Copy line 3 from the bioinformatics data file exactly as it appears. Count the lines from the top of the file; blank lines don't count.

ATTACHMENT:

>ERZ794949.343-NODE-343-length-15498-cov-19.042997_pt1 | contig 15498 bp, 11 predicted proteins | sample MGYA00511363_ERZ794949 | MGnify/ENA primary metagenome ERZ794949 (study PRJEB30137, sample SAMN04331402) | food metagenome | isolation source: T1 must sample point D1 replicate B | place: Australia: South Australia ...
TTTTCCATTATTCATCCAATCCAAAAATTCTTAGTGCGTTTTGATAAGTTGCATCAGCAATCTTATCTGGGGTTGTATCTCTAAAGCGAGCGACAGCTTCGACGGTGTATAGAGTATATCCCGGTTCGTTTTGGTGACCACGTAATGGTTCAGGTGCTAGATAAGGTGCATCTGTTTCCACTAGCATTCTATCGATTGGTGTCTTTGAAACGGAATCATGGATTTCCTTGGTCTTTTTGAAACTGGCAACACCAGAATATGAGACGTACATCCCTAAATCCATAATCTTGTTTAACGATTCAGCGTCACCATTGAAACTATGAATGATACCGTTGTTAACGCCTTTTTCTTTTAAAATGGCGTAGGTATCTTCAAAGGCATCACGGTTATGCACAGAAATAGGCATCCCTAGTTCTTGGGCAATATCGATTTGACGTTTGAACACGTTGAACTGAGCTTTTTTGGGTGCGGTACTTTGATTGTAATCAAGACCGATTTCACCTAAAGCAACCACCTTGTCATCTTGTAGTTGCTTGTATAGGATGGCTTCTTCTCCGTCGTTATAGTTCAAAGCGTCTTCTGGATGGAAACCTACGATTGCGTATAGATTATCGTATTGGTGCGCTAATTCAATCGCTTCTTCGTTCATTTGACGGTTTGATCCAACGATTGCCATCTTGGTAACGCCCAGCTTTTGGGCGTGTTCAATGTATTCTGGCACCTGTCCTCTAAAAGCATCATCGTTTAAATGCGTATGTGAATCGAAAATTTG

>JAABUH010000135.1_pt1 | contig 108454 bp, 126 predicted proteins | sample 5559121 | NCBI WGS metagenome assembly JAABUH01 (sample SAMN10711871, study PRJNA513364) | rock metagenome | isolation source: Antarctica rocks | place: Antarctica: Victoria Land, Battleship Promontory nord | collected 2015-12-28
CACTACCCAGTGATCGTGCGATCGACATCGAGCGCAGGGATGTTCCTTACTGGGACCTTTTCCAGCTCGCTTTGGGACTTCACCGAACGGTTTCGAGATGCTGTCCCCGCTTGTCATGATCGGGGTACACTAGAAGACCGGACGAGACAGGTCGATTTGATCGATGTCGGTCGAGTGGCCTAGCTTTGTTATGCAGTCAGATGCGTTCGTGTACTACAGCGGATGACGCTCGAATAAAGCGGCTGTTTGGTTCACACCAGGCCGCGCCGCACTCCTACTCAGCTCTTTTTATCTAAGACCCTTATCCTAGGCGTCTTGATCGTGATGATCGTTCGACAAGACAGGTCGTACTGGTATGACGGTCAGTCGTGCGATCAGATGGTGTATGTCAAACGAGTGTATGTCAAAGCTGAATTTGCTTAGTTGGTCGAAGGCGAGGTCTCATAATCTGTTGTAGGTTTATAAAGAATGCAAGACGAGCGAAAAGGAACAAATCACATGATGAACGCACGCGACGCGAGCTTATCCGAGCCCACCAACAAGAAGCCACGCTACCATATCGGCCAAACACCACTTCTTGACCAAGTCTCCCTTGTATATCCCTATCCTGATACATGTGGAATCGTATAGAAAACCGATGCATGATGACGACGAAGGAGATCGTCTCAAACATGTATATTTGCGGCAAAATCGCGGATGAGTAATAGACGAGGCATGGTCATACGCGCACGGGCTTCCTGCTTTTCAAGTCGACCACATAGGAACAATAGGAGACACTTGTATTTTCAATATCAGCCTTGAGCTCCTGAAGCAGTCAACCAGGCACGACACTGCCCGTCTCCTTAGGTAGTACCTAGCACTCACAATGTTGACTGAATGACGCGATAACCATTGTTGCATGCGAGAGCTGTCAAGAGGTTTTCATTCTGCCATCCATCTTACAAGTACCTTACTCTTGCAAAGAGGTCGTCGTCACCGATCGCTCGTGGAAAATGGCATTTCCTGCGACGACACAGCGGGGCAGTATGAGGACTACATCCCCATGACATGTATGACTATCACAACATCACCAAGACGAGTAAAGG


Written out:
>JAABUH010000135.1_pt1 | contig 108454 bp, 126 predicted proteins | sample 5559121 | NCBI WGS metagenome assembly JAABUH01 (sample SAMN10711871, study PRJNA513364) | rock metagenome | isolation source: Antarctica rocks | place: Antarctica: Victoria Land, Battleship Promontory nord | collected 2015-12-28